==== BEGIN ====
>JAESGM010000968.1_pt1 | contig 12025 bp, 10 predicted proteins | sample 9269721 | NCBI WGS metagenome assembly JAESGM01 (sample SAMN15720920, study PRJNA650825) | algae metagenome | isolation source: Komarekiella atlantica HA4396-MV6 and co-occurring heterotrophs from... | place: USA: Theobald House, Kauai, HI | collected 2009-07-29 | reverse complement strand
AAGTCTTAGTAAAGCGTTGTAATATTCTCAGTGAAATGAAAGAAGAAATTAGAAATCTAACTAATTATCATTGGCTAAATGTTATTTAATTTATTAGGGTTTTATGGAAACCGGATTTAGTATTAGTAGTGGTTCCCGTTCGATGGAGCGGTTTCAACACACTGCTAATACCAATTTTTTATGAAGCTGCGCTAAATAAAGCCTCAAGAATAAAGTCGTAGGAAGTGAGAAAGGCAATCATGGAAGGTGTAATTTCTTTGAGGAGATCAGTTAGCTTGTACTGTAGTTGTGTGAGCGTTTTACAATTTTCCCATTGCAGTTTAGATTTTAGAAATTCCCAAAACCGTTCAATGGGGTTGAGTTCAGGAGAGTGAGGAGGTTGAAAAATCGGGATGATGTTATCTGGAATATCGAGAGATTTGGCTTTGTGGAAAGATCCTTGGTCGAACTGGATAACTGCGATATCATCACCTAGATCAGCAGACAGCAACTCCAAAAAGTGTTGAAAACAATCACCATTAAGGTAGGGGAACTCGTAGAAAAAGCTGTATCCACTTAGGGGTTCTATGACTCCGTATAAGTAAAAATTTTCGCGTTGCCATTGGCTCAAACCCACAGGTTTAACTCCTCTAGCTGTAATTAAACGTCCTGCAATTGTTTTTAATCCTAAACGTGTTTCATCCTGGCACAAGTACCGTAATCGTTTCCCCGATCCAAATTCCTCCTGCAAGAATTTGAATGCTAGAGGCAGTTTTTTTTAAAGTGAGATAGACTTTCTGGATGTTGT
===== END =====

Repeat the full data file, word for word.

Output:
>JAESGM010000968.1_pt1 | contig 12025 bp, 10 predicted proteins | sample 9269721 | NCBI WGS metagenome assembly JAESGM01 (sample SAMN15720920, study PRJNA650825) | algae metagenome | isolation source: Komarekiella atlantica HA4396-MV6 and co-occurring heterotrophs from... | place: USA: Theobald House, Kauai, HI | collected 2009-07-29 | reverse complement strand
AAGTCTTAGTAAAGCGTTGTAATATTCTCAGTGAAATGAAAGAAGAAATTAGAAATCTAACTAATTATCATTGGCTAAATGTTATTTAATTTATTAGGGTTTTATGGAAACCGGATTTAGTATTAGTAGTGGTTCCCGTTCGATGGAGCGGTTTCAACACACTGCTAATACCAATTTTTTATGAAGCTGCGCTAAATAAAGCCTCAAGAATAAAGTCGTAGGAAGTGAGAAAGGCAATCATGGAAGGTGTAATTTCTTTGAGGAGATCAGTTAGCTTGTACTGTAGTTGTGTGAGCGTTTTACAATTTTCCCATTGCAGTTTAGATTTTAGAAATTCCCAAAACCGTTCAATGGGGTTGAGTTCAGGAGAGTGAGGAGGTTGAAAAATCGGGATGATGTTATCTGGAATATCGAGAGATTTGGCTTTGTGGAAAGATCCTTGGTCGAACTGGATAACTGCGATATCATCACCTAGATCAGCAGACAGCAACTCCAAAAAGTGTTGAAAACAATCACCATTAAGGTAGGGGAACTCGTAGAAAAAGCTGTATCCACTTAGGGGTTCTATGACTCCGTATAAGTAAAAATTTTCGCGTTGCCATTGGCTCAAACCCACAGGTTTAACTCCTCTAGCTGTAATTAAACGTCCTGCAATTGTTTTTAATCCTAAACGTGTTTCATCCTGGCACAAGTACCGTAATCGTTTCCCCGATCCAAATTCCTCCTGCAAGAATTTGAATGCTAGAGGCAGTTTTTTTTAAAGTGAGATAGACTTTCTGGATGTTGT